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Every year, approximately 12 million people in the U.S. become victims of intimate partner violence. Though “survivor” is the preferred term, unfortunately, it’s estimated that 1,300 people will lose their lives to domestic violence each year.

As you make your New Year’s Resolutions, consider that you can make an impact on the issue of domestic violence/sexual assault, whether you are a survivor, friend, or family member of a survivor, or have never been personally affected by violence at all. If you are hoping for a more peace-filled world in 2018, below are four resolutions you can make to be a positive influence in your community. 

Four Steps to Help End Domestic Violence

1. Be the Change. The Crisis Intervention Center (Fort Smith, AR) encourages you … and me and all of us, to take stock of our own relationships first. Are you listening respectfully to your partner? Are you exhibiting jealousy or control, or losing your temper often? Or, are you staying in a relationship where you feel threatened, unsafe, or controlled? Are friends and loved ones cautioning you about your relationship with your partner or expressing concerns?  Resolve to model a healthy relationship by becoming a better partner yourself. Get outside counsel if there are red (or even hot pink) flags! 

2. Reach Out. Invite the Crisis Intervention Center to speak at your place of employment, school, or civic group and learn more about each of us can do together in our communities, who we can help, and how people can access the services of the Crisis Intervention Center.  You never know who may be influenced by such a talk.  Education is crucial to ending the cycle and starting a dialogue!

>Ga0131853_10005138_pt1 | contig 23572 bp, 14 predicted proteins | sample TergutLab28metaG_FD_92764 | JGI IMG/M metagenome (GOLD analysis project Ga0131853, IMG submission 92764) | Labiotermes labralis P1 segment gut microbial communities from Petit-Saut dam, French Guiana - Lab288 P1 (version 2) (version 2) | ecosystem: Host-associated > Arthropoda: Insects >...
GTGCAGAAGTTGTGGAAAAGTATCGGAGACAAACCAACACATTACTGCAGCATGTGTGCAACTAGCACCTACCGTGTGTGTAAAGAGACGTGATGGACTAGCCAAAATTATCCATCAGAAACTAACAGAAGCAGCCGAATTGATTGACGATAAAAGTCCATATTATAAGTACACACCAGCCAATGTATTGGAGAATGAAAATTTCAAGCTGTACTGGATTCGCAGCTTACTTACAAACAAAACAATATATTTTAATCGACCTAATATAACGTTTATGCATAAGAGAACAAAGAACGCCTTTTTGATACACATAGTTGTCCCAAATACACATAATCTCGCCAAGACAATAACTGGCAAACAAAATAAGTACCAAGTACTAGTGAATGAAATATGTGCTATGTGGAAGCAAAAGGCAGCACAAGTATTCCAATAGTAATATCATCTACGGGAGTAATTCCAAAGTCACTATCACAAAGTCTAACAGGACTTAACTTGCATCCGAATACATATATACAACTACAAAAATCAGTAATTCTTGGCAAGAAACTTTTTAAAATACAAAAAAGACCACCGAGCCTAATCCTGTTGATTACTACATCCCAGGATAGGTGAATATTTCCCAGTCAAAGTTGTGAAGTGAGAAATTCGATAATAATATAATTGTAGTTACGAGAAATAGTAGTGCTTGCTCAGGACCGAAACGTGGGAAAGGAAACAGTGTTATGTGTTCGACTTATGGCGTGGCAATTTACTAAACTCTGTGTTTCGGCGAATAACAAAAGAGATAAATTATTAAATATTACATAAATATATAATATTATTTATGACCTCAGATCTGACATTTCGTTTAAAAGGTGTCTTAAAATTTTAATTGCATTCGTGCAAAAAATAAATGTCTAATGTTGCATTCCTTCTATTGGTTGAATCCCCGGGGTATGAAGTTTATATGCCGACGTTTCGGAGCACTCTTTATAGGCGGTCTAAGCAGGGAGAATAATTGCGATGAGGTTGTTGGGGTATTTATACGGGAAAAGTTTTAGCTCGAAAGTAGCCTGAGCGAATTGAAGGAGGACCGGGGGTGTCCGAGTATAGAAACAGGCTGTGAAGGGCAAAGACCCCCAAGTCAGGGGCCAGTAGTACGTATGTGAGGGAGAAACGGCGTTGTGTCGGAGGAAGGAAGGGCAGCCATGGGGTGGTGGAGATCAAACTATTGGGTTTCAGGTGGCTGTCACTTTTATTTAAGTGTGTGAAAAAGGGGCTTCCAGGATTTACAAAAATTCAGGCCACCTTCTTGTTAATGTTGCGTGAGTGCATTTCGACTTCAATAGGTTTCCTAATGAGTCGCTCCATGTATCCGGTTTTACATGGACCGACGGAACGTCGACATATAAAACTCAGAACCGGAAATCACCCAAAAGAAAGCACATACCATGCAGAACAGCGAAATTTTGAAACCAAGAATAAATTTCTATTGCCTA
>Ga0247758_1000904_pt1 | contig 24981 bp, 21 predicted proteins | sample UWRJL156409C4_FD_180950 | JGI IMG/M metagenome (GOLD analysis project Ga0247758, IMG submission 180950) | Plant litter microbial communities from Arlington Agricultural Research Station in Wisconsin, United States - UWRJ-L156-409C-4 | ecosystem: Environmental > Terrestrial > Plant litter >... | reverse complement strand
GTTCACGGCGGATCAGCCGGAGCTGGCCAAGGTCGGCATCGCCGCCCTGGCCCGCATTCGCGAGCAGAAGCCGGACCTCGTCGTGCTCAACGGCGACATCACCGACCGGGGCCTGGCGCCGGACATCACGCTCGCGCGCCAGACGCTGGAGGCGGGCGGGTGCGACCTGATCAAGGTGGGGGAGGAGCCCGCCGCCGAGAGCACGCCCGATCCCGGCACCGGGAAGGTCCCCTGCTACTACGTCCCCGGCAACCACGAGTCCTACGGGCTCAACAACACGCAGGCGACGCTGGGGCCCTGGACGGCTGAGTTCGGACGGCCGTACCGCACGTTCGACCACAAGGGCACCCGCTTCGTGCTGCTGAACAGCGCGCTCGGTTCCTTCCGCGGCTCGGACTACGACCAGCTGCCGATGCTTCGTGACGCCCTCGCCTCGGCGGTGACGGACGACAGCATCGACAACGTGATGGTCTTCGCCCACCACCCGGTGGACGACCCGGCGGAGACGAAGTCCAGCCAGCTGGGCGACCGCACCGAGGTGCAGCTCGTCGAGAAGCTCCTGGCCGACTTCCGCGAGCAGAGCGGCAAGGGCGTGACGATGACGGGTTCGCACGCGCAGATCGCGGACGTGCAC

3. Talk to Your Children. Helping teach the next generation about healthy relationships is also vitally important. Help children understand that they can say no in situations where they feel unsafe. Teach them how to define and establish healthy personal boundaries and to not being afraid of disclosing (to an adult) when something feels awry  or uncomfortable with another person. With teens, remind them that dating should be fun and violence is never acceptable between boyfriends and girlfriends.

4. Change Your Focus. It is as simple as holding the abuser, not the victim, accountable for the violence. With stories of domestic violence/sexual assault frequenting the news, do you find yourself in discussions with others asking, “Why does she stay?” Instead, start asking, “Why does he abuse her?” or “Why do we allow this to continue in our society?” Challenge others who blame the survivor.

These simple steps can make a difference in someone’s life … it may be yours or it may be in the life of someone close to you! Thank you to Allison Davis from the Crisis Intervention Center for the wisdom and permission to share this post.

Happy 2018!